JustSaps

Just for SeriousAmateurPhotographerS

We had made it clear to our guide that we enjoyed all the elements of the forest and were not fixated only on the bid predators. However, since majority of the tourists they associate with are there for a leopard or tiger sighting, i believe that they, over time, become tiger centric. It is also a sad commentary that these naturalists and drivers are tipped only if a "big" sighting is made and hence they tend to unconsciously follow that. 

Nagaendra was happy that we seemed to genuinely enjoy all elements of the forest and he cast aside the tiger fixation.

Lantana Camara, for example, is known to us as a nice, colourful, flowering plant. However, this shrub, imported from South America, has now invaded the entire forest-so much so that the original endemic species of plants are all lost. Every where that we looked we saw Lantana. There is a debate taking place amongst the environmentalists whether Lantana should be cleared from the forests. No outcome yet- for now they have cleared it from either side of the road.
What do you all think?

It is said that the most dangerous animal to encounter on foot is the elephant. There was a tusker waiting to cross the road and no one was stopping (except us). In fact we saw quite a few wild asses trying to take a "selfie" with the elephant. After he charged one of them, the enthusiasm quickly cooled off.


Bandipur National Park is a beautiful forest with a diverse flora and fauna. It has both dry and moist deciduous forests and shrublands. A must visit for Nature lovers.

The next morning we were off for the safari with Mr Nagaendra, Naturalist and our driver , Ramesh. The first port of call was the entry gates to the forest where the permits were checked. While we waited for the permits to be checked, i clicked some pictures and looked around. There are a lot of small buses , and a well stocked souvenir shop. The Government of Karnataka is making efforts to encourage eco tourism by making it more affordable by organising day safaris through mini buses rather than by the package deal of stay and safari which could be quite steep at Rs 8000+ per day per person.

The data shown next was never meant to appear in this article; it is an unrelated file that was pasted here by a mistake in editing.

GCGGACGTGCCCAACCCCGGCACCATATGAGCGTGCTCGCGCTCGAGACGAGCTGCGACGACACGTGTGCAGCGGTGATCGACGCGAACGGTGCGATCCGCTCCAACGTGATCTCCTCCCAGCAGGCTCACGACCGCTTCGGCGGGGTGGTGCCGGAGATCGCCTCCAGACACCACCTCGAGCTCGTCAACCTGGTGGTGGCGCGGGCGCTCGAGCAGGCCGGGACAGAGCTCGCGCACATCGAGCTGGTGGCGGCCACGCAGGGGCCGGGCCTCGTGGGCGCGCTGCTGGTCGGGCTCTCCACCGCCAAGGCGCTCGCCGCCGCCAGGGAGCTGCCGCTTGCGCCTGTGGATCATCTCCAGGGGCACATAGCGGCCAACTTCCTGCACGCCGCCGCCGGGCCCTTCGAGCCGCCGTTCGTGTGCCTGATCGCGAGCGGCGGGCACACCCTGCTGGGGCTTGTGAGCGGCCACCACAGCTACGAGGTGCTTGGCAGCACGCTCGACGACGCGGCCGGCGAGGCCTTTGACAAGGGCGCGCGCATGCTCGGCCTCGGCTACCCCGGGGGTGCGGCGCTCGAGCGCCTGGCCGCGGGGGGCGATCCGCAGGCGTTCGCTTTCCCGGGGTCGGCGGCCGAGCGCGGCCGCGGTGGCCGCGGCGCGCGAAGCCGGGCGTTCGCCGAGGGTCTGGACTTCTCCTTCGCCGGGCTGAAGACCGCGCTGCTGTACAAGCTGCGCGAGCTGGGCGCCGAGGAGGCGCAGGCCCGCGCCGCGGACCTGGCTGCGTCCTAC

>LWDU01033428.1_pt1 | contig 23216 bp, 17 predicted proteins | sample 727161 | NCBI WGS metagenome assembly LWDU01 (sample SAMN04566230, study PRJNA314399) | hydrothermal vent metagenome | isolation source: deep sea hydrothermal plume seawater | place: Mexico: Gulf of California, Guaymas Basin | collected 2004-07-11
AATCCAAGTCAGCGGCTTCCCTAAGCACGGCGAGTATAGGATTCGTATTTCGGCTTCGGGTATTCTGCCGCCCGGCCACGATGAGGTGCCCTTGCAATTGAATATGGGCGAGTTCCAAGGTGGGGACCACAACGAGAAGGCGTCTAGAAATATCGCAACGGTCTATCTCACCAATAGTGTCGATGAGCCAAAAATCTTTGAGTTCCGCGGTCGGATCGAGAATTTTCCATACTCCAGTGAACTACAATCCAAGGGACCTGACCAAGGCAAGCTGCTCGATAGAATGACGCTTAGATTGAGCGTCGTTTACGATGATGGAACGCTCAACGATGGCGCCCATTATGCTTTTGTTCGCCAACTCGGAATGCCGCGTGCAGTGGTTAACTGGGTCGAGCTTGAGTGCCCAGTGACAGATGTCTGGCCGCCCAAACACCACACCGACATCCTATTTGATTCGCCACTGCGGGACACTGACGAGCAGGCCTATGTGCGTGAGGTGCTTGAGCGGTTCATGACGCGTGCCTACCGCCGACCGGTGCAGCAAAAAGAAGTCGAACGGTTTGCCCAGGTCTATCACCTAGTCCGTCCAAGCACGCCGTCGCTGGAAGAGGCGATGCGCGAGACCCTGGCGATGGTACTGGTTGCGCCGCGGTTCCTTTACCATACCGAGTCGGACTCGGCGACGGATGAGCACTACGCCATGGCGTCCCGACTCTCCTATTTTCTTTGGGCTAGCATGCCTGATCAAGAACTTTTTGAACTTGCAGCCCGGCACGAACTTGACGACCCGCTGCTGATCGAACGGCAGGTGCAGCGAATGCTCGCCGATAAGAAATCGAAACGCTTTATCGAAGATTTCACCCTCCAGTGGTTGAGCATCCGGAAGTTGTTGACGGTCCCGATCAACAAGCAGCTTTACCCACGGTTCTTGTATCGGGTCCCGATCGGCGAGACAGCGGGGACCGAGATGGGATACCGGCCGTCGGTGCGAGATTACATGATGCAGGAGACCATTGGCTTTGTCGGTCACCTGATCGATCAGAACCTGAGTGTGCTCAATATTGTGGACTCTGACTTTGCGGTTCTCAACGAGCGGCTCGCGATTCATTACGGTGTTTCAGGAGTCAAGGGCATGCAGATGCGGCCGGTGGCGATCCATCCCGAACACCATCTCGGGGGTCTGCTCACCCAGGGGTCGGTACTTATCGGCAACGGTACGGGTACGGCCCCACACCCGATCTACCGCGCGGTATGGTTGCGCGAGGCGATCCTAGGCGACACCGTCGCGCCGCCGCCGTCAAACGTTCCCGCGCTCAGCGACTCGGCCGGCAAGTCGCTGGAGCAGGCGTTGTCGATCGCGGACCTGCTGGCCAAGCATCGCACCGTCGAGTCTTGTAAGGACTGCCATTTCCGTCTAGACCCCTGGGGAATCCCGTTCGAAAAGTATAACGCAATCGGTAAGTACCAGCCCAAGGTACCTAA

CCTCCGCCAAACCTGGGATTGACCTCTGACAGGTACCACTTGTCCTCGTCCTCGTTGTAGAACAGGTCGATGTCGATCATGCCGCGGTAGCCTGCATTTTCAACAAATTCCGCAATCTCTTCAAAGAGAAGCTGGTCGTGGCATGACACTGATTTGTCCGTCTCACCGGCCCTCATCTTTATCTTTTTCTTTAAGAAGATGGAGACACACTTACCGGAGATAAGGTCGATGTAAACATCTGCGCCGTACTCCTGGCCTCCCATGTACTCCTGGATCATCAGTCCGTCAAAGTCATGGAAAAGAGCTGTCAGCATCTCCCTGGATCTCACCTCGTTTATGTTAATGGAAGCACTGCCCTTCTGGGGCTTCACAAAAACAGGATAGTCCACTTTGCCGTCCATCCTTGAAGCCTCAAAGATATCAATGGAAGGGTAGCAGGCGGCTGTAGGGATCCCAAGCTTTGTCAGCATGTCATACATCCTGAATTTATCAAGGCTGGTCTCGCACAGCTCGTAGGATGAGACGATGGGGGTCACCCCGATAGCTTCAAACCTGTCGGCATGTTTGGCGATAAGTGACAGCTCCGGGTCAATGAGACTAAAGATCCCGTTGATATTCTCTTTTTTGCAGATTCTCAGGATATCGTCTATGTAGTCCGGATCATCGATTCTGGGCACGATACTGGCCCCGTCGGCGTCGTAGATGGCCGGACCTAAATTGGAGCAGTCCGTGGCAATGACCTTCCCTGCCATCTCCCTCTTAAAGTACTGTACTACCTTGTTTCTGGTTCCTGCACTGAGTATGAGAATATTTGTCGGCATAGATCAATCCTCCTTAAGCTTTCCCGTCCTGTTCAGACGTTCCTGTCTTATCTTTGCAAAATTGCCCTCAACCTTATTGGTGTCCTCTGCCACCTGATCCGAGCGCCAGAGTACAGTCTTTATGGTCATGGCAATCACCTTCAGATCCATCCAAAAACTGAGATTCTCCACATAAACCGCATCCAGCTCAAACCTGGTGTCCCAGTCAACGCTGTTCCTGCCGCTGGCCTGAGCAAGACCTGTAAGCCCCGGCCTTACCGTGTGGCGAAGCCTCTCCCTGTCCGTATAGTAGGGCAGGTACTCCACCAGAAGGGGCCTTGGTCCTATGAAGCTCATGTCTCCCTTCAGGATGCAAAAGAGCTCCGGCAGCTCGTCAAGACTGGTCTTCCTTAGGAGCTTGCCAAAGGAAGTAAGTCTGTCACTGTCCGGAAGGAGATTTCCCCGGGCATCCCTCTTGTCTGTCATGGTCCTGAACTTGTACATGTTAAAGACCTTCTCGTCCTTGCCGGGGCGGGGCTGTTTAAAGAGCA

As soon as we set off, we saw a stripe necked mongoose. Evidently, it was not too happy that we had disturbed its morning breakfast hunt. It was quite early, when we came to this water hole and Viola!!! There she was, cooling her belly after a full protein meal (She had killed a Gaur). We sat there for 20 minutes enjoying the show and then a noisy bus came and she left.
Here is a shot of frogs on her body eating the insects and flies. Peaceful coexistance as i term it. We humans should learn from "wild" life.

We were driving down ( or should it be up?) from Chennai to Ahmedabad through the National Parks on the Western ghats. We started with Silent Valley National Park in Kerala and our next call  was Bandipur. We had just left Silent Valley after spending a night there and after finishing a wonderful morning safari through the par and after a lavish lunch cooked by Gopalakrishnan (GK) the caretaker cum cook cum Manager cum General factotum of the Government of Kerala's forest guest house. We had our fair share of snafus since the beginning of the journey from Chennai and we had left Silent Valley about 20 minutes back, when my wife suddenly exclaimed: "oh no!. Please stop the jeep".

All of us including the driver turned to her." i have left my medicine in the fridge at the cottage", she explained with a striken face. Not retriving the medicine was not an option and hence the options were either GK could bring it by motorcycle or we would have to go back and fetch it. The latter meant a delay of atleast 1 hour. GK's motorcycle had been borrowed by someone and hence we had no option but to go back. On the way, about 10 minutes later we saw someone on a motorcycle frantically waving to us. GK had asked some good samaritan to deliver the medicine. We reached our car, paid the dues at the Forest office and set out for Bandipur. We reached Bandipur at 2030 hrs just beating the forest road closure by 30 minutes. The road from Gudalur to BNP is very bad. Out of the total 32 odd kms, about 13 kms are very bad.

Normally guests check in at about 12 noon and we were checking in at 2030 hrs. However, we had called earlier and happily, the manager of the forest Lodge at Bandipur, one Mr Nadaf, was kind enough to ensure that dinner was available for us. We checked into the cottage, which was   clean and well appointed, washed and had a modest dinner.

Bandipur National Park